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this is a question on my homework that I am just lost with. Some direction would be greatly appreciated.

Write $z_1$ and $z_2$ in polar form, and then find the product $z_{1}z_{2}$ and the quotients $z_1/z_2$ and $1/z_1$. (Express your answers in polar form.)
$$z_1 = \sqrt{2}-\sqrt{2}i, \ z_2 = 3-3i$$

I have calculated the modulus for each as $2$ and $3\sqrt{2}$ respectively. This I believe is correct as it is a simple formula. I then calculated the theta of each as $\pi/4$ for both of them, this was using $\arctan(\sqrt{2}/\sqrt{2})$ and $\arctan(3/3)$ respectively. Now when I drop them into place for $z_{1}z_{2}$ I receive:

$$\begin{align*} 6 \sqrt{2}\Bigl(\cos(\pi/2)+i \sin(\pi/2)\Bigr)&= 6\sqrt{2}\Bigl(0+i1\Bigr)\\ &= 6\sqrt{2}i\\ &= z_{1}z_{2} \end{align*}$$ Am I just making incorrect calculations or missing something? Apologies for my lack of MathJaX knowledge. Thanks for any help.

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up vote 3 down vote accepted

You are doing the wrong arctangents. Since $z_1 = \sqrt{2} - \sqrt{2}i$, then $z_i$ is in the "fourth" quadrant. (Also, after you get the arctangent, you need to make sure it is in the correct range (which in this case would be between $-\pi/2$ and $\pi/2$).

You should be computing $$\arctan\left(-\frac{\sqrt{2}}{\sqrt{2}}\right) = \arctan(-1) = -\frac{\pi}{4}.$$ Likewise for $z_2$: the argument for $z_2$ is not $\arctan(3/3)$, but $\arctan(-3/3) = \arctan(-1) = -\frac{\pi}{4}$.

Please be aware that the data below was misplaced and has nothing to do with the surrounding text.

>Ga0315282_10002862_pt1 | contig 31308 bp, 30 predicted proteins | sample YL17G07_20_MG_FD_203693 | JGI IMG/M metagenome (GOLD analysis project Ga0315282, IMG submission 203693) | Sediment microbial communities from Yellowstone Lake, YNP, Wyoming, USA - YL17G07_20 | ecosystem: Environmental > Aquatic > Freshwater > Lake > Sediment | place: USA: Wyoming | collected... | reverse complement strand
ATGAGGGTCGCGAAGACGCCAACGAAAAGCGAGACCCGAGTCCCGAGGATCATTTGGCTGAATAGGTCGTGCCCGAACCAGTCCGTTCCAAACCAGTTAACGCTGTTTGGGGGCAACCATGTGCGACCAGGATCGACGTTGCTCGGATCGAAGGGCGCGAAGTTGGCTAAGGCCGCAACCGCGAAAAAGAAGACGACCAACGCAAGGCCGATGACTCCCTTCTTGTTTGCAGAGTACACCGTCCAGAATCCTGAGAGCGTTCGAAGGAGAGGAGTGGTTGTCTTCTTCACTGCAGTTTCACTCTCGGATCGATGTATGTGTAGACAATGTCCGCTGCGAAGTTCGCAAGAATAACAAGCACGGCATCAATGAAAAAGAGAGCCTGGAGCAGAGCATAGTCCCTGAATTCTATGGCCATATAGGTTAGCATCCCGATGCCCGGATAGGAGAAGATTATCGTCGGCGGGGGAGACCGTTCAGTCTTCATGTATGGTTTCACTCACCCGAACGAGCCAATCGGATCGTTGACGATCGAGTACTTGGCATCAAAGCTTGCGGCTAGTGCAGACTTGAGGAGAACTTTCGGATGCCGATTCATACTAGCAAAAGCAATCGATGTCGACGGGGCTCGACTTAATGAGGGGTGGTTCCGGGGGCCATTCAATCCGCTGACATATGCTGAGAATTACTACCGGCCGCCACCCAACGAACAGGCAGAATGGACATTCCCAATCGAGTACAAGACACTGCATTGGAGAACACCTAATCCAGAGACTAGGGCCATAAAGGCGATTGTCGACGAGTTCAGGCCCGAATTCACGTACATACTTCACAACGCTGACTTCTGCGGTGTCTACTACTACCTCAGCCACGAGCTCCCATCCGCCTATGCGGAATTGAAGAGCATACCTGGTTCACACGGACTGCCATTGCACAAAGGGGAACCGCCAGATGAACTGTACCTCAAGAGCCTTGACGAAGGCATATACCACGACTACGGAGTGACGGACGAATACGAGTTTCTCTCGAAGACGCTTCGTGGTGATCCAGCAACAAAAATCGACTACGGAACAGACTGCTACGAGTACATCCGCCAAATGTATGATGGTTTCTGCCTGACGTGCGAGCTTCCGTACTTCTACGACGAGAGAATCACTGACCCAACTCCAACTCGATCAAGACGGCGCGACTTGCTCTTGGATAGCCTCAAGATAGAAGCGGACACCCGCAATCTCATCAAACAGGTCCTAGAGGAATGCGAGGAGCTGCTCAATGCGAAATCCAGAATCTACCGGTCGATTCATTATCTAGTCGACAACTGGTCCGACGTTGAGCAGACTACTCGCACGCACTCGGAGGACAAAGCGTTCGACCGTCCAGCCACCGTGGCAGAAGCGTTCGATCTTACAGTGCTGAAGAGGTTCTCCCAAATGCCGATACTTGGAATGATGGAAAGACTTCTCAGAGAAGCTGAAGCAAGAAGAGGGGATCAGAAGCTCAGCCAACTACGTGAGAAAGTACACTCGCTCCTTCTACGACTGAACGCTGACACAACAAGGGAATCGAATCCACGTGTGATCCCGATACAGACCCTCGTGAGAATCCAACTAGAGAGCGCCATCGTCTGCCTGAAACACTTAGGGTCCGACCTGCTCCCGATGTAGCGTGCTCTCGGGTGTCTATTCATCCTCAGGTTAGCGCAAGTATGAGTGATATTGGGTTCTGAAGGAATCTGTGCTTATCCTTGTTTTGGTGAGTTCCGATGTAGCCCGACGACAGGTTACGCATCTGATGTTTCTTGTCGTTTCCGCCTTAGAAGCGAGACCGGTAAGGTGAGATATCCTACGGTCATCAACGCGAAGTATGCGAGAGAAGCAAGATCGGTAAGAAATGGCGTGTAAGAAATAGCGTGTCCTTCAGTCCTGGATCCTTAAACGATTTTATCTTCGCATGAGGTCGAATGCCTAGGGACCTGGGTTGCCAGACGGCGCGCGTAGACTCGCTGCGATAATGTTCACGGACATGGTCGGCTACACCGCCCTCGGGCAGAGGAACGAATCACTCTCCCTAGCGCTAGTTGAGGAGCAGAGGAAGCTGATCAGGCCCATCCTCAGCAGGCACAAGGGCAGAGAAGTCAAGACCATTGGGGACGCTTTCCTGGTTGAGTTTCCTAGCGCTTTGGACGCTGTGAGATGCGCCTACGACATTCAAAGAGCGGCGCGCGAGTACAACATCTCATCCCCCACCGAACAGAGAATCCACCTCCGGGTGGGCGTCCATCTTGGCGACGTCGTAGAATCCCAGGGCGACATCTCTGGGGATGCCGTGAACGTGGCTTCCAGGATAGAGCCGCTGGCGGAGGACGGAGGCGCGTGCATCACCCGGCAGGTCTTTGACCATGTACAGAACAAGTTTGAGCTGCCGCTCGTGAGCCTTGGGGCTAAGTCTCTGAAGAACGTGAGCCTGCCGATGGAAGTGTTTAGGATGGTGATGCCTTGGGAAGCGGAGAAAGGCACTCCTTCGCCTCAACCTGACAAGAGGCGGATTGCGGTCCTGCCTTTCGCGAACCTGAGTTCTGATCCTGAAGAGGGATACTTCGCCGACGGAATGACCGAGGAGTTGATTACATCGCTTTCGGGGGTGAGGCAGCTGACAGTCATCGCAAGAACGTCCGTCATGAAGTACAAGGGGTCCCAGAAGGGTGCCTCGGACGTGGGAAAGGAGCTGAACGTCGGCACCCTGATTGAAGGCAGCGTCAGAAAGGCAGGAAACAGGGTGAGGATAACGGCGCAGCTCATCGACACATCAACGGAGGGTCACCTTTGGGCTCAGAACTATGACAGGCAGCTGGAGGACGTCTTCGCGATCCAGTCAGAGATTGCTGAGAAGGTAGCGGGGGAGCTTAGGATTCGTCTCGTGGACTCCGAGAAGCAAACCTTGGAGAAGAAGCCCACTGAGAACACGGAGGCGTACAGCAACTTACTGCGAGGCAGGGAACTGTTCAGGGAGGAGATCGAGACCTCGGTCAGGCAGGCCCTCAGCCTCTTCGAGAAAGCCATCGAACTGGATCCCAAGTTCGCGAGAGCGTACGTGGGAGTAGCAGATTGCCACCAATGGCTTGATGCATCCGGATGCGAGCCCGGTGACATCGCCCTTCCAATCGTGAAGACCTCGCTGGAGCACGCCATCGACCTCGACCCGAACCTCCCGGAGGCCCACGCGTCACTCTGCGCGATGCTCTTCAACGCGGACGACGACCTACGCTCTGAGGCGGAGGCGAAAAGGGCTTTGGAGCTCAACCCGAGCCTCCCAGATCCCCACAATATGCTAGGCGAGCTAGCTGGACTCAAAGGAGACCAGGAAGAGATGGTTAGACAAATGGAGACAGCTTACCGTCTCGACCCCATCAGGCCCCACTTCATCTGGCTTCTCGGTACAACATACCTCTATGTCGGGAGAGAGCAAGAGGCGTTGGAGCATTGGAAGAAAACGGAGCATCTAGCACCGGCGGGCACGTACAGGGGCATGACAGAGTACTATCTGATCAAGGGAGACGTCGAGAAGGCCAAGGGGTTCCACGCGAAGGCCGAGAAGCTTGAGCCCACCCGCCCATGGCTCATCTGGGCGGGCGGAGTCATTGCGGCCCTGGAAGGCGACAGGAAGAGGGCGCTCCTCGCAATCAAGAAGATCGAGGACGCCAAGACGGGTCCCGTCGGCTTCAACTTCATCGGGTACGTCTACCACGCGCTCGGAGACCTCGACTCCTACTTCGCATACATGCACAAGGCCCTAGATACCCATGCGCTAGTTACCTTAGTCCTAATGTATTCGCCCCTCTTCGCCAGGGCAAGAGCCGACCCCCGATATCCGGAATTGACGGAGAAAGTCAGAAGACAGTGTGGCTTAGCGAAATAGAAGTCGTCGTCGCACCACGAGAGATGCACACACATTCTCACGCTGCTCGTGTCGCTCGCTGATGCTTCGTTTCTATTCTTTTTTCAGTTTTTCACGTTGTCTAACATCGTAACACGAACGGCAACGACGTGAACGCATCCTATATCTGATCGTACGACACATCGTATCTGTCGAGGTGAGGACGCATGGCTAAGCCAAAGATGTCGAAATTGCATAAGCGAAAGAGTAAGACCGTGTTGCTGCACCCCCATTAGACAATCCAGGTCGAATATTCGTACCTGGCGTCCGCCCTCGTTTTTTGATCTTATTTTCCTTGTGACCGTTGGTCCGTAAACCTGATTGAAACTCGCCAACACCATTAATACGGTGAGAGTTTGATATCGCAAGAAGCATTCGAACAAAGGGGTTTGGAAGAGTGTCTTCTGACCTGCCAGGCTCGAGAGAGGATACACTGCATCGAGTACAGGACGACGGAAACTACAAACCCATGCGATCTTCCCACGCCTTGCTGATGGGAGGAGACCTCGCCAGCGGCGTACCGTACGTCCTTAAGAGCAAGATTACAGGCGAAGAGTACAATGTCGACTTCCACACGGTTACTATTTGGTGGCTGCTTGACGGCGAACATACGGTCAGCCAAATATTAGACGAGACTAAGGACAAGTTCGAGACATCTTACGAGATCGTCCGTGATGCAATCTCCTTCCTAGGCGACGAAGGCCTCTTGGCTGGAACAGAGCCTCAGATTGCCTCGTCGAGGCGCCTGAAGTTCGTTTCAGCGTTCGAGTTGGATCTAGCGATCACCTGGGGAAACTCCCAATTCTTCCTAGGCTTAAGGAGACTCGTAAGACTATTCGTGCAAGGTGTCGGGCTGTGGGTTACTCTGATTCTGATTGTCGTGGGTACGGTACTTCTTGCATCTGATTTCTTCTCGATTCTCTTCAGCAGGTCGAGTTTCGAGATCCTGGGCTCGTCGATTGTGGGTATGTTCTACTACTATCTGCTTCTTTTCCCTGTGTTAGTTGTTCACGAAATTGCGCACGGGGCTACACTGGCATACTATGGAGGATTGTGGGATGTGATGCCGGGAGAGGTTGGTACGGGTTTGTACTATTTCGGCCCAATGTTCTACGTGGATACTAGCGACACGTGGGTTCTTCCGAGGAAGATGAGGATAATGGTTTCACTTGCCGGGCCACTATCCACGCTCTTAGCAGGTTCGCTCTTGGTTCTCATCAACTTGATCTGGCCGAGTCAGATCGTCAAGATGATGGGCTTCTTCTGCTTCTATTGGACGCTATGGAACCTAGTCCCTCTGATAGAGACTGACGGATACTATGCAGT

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That makes sense, I can't believe I missed the sign. So then it would be correct to have $$-6\sqrt{2}i = z_{1}z_{2}$$? Thanks for your help. – Mike Soule Apr 11 '11 at 22:38
@Mike Soule: Yeah, looks right for the product. – Arturo Magidin Apr 12 '11 at 1:58

$z_1=2e^{-\pi i/4}, z_2=3\sqrt{2}e^{-\pi i/4}$. $z_1z_2=6\sqrt{2}e^{-\pi i/2}=-6\sqrt{2}i$

your mistake is the angle, which is $-\pi/4$ (an arctangent of -1 which is in the fourth quadrant, as both of your points have positive real part and negative imaginary part. draw a picture of the points in the plane)

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Using the $\arctan$, you need to account for the fact that $\tan(\theta)=\tan(\theta+\pi)$ so you need to resolve the ambiguity. – Ross Millikan Apr 11 '11 at 22:08
no you dont; they are both geometrically in the 4th quadrant – yoyo Apr 12 '11 at 2:06
Both OP's points are, but $\frac{3\pi }{4}$ has the same tangent. If one of the points had been $-\sqrt{2}+\sqrt{2}i$ the calculation would have been the same. – Ross Millikan Apr 12 '11 at 2:11

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